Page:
Distracted Preacher: Thomas Hardy’s Public Utterances



I must begin with an urgent apology to Timothy Hands for stealing the title of his excellent book on Hardy and the church1 — all except the question-mark. It seemed such a fine title for my purposes at that long-ago moment when it was unthinkingly chosen, and since it still seems a fine title now I’ve decided to make the delicate shift from theft to appropriation, rather along the lines of what the contemporary music business calls a ‘tribute’ album. Think of this then as ‘Distracted Preacher 2’ or ‘Distracted Preacher: The Sequel’. And indeed, there may well emerge some suggestive parallels between Hardy’s changing and often equivocal attitudes towards organized religion and his changing and often equivocal attitudes towards contemporary public issues.


Ritual Murder County Museum Public Letter Biographical Subject Suggestive Parallel 
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  1. 1.
    Timothy Hands, Thomas Hardy: Distracted Preacher? Hardy’s Religious Biography and its Influence on his Novels (Basingstoke: Macmillan Press, 1989).Google Scholar
  2. 2.
    The Collected Letters of Thomas Hardy, ed. Richard L. Purdy and Michael Millgate, 7 volumes (Oxford: Clarendon Press, 1978–88) vol. II, p. 304 (subsequently cited as Collected Letters).Google Scholar
  3. 3.
    Thomas Hardy, The Life and Work of Thomas Hardy, ed. Michael Millgate (London: Macmillan Press, 1984) p. 345 (subsequently cited as Life and Work)Google Scholar
  4. 15.
    A recent article on the editing of Victorian interviews concludes that, at best, the filtering of everything through the interviewer makes it difficult to feel confidence in the validity of ‘using such interviews as if they convey the actual words of their nominal subjects’: Patrick G. Scott and William B. Thesing, ‘Conversations with Victorian Writers: Some Editorial Questions’, Documentary Editing, 11, ii (June 1989) 38.Google Scholar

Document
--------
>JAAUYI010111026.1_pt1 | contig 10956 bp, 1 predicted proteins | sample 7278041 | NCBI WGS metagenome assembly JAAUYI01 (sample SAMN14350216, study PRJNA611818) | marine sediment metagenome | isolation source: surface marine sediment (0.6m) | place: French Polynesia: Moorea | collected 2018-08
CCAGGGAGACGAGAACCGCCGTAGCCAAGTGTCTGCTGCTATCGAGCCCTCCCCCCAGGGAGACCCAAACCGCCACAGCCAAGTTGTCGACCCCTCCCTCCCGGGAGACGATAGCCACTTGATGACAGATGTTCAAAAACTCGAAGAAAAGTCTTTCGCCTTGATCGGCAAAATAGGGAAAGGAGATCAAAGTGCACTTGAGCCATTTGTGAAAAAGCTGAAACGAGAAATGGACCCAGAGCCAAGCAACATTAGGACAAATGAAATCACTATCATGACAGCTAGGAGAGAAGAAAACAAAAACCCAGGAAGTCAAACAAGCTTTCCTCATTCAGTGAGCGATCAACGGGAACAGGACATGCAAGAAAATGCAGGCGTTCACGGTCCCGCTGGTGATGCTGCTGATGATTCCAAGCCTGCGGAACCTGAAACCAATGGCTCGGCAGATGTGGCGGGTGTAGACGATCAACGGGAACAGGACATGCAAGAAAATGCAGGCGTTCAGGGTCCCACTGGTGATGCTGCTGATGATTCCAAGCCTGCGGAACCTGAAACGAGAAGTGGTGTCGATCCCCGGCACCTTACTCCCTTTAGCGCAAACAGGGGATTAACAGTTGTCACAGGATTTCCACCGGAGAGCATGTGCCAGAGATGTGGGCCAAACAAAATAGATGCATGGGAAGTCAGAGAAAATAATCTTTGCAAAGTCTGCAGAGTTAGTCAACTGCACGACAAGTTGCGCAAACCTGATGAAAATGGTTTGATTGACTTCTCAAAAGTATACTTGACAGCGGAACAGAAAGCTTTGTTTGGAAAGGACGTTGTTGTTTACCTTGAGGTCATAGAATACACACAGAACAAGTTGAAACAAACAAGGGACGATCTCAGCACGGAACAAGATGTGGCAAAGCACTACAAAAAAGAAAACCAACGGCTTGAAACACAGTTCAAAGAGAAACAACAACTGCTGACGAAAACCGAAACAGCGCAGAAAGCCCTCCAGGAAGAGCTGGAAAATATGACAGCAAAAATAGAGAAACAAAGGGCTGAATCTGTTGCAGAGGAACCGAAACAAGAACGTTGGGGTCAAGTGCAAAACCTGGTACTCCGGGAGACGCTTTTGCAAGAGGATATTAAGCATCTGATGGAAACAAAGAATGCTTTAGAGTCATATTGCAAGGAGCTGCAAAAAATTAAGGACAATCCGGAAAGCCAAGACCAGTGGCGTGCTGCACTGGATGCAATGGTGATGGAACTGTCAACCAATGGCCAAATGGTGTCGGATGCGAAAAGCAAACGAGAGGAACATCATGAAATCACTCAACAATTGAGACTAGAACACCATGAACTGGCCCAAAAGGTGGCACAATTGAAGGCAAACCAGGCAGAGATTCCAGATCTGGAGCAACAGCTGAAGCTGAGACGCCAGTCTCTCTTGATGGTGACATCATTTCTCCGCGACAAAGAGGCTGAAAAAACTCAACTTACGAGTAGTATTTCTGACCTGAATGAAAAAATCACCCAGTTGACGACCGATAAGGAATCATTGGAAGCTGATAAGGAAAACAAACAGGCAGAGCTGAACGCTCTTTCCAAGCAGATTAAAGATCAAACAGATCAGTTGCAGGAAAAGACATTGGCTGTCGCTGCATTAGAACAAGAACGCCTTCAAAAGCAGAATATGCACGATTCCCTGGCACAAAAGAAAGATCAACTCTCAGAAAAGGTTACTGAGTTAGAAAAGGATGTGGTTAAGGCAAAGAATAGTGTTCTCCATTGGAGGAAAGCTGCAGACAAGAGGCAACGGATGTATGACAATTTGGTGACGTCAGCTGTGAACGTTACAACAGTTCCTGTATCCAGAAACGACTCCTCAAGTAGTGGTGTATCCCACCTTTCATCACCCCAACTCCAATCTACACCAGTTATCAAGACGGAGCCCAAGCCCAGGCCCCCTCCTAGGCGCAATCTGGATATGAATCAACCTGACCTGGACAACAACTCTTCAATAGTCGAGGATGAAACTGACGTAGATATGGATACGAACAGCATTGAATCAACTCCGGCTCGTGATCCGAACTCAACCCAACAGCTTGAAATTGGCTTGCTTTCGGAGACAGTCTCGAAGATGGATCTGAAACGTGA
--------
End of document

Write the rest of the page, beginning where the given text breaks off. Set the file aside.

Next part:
5. 17.
    See Richard L. Purdy, Thomas Hardy: A Bibliographical Study (Oxford: Clarendon Press, 1954) p. 306Google Scholar
  6. Harold Orel’s edition of Thomas Hardy’s Personal Writings (Lawrence: University of Kansas Press, 1966; London: Macmillan, 1967) pp. 196–200, usefully reproduces the interview as printed.Google Scholar
  7. 18.
    Collected Letters, vol. II, pp. 279, 280, 281; vol. III, p. 76; the ‘conversation’ itself is included in Archer’s Real Conversations (London: William Heinemann, 1904) pp. 29–50.Google Scholar
  8. 19.
    Michael Millgate, Testamentary Acts: Browning, Tennyson, James, Hardy (Oxford: Clarendon Press, 1992) p. 128.Google Scholar
  9. 31.
    The Novels of Jane Austen, ed. R. W. Chapman, 5 volumes, third edition (London: Oxford University Press, 1933) vol. V, p. 37.Google Scholar
  10. 38.
    Marjorie Lilly, ‘The Mr Hardy I Knew’, Thomas Hardy Society Review, 1978, p. 102.Google Scholar
  11. 43.
    Letters of Emma and Florence Hardy, ed. Michael Millgate (Oxford: Clarendon Press, 1996) p. 202.Google Scholar
  12. 46.
    Keith Wilson, Thomas Hardy on Stage (Basingstoke: Macmillan Press, 1995), p. 50.Google Scholar
  13. 48.
    The cartoon is reproduced in Michael Millgate, Thomas Hardy: A Biography (Oxford: Oxford University Press, 1982), following p. 400.Google Scholar

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© Michael Millgate 1998

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